Copyright and Innovation: The Untold Story (new academic paper)

For decades,The corporate music industry, AKA  Big Music,  in the shape of  huge,   obscenely rich multinational conglomerates has been ripping off and persecuting  the very people  who’ve been keeping  it alive,  suing innocent mothers, fathers  and  young children  and even dead grandmothers,  in the name of copyright.

They  assert  sharing music  by downloading files  is exactly the same  as stealing it off  store shelves  and they make the claim even though  no money changes hands,  and nothing  has  actually been  physically removed  to the detriment  of former owners,  or anyone else.

If theft has been  going on,  it’s been perpetrated  by the  labels and in fact  the argument has been made  that sharing online  is an invaluable fom  of viral marketing.

Examples of  the harm done  by  Organized Music  in its quest  for more profits at any cost  are legion and one of the first I came across  as the former  owner/editor/publisher of  freedom of speech  advocacy site p2pnet centered on Tammy Lafky, a single mother, who according to the major record labels, owed them more than half a million dollars. But  they  said they’d ‘settle’ for  a mere $4,000.

Tammy told the lawyer who approached her she didn’t have any money. But, continued a Pioneer Press story, “She told me to go talk to a lawyer and I told her I don’t have no money to talk to a lawyer.”

Lafky cleared  a paltry $21,000 a year from her job and  received no child support, said Leslie Brooks Suzukamo in her report.

Record label  statements they’re being “devastated” their word) by file sharing  have repeatedly  been shown  to be specious  and one of the first  academic papers to give the lie  to the claims  was The Effect of File Sharing on Record Sales An Empirical Analysis, Felix Oberholzer and Koleman Strumpf.

They wrote:

“Downloads have an effect on sales which is statistically indistinguishable from zero, despite rather precise estimates. Moreover, these estimates are of moderate economic significance and are inconsistent with claims that file sharing is the primary reason for the recent decline in music sales.”

  Now:

“Copyright has an innovation problem. Judicial decisions, private enforcement, and public dialogue ignore innovation and overemphasize the harms of copyright infringement,” writes professor Michael A. Carrier of the Rutgers School of Law, Camden, New Jersey in the abstract to his July 3 63 page, 2012 paper Copyright and Innovation, the Untold Story Wisconsin Law Review, forthcoming .

He continues:

“Just to pick one example, ‘piracy,” “theft,’ and ‘rogue websites’ were the focus of debate in connection with the PROTECT IP Act (PIPA) and Stop Online Piracy Act (SOPA),”  But such a debate ignores the effect of copyright law and enforcement on innovation, . Even though innovation is the most important factor in economic growth, it is difficult to observe, especially in comparison to copyright infringement.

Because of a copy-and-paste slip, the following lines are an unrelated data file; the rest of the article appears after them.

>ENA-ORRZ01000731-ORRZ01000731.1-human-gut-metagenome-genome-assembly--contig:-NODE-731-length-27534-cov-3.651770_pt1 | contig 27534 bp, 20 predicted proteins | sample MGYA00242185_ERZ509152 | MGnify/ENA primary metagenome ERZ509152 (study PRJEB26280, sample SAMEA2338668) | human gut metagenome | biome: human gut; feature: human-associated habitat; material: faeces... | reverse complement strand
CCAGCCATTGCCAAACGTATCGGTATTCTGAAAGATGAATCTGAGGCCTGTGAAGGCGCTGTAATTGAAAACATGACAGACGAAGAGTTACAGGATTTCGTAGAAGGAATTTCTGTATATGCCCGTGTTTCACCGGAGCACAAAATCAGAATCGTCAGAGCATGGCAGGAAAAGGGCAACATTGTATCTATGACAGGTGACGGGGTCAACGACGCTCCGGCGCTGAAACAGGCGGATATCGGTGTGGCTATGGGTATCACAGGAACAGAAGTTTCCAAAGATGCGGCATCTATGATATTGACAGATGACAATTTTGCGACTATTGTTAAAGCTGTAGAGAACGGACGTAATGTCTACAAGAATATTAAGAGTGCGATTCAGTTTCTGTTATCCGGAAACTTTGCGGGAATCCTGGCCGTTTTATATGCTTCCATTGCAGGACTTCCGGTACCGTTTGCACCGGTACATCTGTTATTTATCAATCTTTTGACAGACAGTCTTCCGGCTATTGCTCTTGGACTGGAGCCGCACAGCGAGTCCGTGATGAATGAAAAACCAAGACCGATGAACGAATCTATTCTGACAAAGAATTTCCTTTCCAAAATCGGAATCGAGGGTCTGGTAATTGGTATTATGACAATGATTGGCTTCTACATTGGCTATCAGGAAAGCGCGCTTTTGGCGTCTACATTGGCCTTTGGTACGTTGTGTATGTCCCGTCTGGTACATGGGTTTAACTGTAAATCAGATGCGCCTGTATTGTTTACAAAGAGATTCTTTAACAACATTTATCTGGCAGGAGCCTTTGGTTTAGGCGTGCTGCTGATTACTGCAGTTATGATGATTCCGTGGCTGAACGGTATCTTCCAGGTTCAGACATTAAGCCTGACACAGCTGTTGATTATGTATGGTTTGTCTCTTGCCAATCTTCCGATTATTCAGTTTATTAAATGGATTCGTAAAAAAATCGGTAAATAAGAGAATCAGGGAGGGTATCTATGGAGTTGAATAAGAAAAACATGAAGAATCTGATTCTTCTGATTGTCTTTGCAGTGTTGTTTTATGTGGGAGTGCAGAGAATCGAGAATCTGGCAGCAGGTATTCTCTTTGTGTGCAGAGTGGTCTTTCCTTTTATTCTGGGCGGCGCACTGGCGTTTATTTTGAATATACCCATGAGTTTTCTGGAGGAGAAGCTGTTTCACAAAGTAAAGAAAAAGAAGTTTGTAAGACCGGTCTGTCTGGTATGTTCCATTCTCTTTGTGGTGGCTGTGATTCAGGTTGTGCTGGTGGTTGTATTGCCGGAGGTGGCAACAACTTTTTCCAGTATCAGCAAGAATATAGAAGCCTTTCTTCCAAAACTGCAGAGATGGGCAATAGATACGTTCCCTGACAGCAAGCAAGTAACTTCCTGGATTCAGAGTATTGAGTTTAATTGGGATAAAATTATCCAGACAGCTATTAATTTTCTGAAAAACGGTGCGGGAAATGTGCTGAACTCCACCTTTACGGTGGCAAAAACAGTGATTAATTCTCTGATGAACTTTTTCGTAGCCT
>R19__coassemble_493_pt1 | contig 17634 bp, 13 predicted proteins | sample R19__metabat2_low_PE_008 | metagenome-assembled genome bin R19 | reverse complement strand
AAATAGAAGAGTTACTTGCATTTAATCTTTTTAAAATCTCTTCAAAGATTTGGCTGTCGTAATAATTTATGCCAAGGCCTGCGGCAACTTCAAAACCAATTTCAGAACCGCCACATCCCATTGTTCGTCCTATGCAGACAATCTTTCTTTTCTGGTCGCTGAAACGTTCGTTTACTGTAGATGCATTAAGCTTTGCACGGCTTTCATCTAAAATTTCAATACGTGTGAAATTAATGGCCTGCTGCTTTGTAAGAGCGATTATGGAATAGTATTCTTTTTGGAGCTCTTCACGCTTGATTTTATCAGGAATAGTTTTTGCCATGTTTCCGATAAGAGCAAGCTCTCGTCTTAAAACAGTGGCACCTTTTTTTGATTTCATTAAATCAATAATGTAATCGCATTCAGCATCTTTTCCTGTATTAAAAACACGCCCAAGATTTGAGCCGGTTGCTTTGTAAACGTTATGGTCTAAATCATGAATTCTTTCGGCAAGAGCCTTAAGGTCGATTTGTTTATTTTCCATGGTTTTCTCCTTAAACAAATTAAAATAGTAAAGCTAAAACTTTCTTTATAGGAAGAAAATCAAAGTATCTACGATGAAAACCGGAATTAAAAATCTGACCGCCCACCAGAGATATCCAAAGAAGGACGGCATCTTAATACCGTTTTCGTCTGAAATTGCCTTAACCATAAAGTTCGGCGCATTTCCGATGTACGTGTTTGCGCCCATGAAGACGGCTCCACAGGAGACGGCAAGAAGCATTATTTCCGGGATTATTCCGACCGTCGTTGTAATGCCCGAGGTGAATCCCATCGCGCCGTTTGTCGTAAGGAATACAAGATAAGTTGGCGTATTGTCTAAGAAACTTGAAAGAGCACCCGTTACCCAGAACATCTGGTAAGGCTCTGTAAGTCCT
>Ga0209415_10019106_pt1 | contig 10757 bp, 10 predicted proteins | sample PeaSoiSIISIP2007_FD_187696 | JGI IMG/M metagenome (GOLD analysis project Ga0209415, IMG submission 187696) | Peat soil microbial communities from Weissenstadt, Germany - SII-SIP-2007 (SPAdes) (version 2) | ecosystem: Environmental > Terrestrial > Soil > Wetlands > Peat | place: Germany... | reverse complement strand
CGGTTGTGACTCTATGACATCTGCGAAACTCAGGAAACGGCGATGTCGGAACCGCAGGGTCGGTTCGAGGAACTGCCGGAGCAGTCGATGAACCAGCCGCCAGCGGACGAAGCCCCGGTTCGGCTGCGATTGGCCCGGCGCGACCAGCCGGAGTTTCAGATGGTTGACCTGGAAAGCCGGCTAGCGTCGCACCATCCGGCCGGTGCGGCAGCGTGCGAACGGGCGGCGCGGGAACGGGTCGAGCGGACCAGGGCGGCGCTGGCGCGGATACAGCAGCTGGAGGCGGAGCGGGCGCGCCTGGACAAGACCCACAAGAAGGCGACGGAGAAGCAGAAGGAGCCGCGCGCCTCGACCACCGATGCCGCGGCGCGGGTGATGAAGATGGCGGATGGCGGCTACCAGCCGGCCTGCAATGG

“This article addresses this problem. It presents the results of a groundbreaking study of 31 CEOs, company founders, and vice-presidents from technology companies, the recording industry, and venture capital firms. Based on in-depth interviews, the article offers original insights on the relationship between copyright law and innovation. It also analyzes the behavior of the record labels when confronted with the digital music revolution. And it traces innovators’ and investors’ reactions to the district court’s injunction in the case involving peer-to-peer (p2p) service Napster.

“The Napster ruling presents an ideal setting for a natural experiment. As the first decision to enjoin a p2p service, it presents a crucial data point from which we can trace effects on innovation and investment. This article concludes that the Napster decision reduced innovation and that it led to a venture capital “wasteland.” The article also explains why the record labels reacted so sluggishly to the distribution of digital music. It points to retailers, lawyers, bonuses, and (consistent with the “Innovator’s Dilemma”) an emphasis on the short term and preservation of existing business models.

“The article also steps back to look at copyright litigation more generally. It demonstrates the debilitating effects of lawsuits and statutory damages. It gives numerous examples, in the innovators’ own words, of the effects of personal liability. It traces the possibilities of what we have lost from the Napster decision and from copyright litigation generally. And it points to losses to innovation, venture capital, markets, licensing, and the “magic” of music.

“The story of innovation in digital music is a fascinating one that has been ignored for too long. This article aims to fill this gap, ensuring that innovation plays a role in today’s copyright debates.”

 Jon Newton – myblogdammit.net

Stay tuned …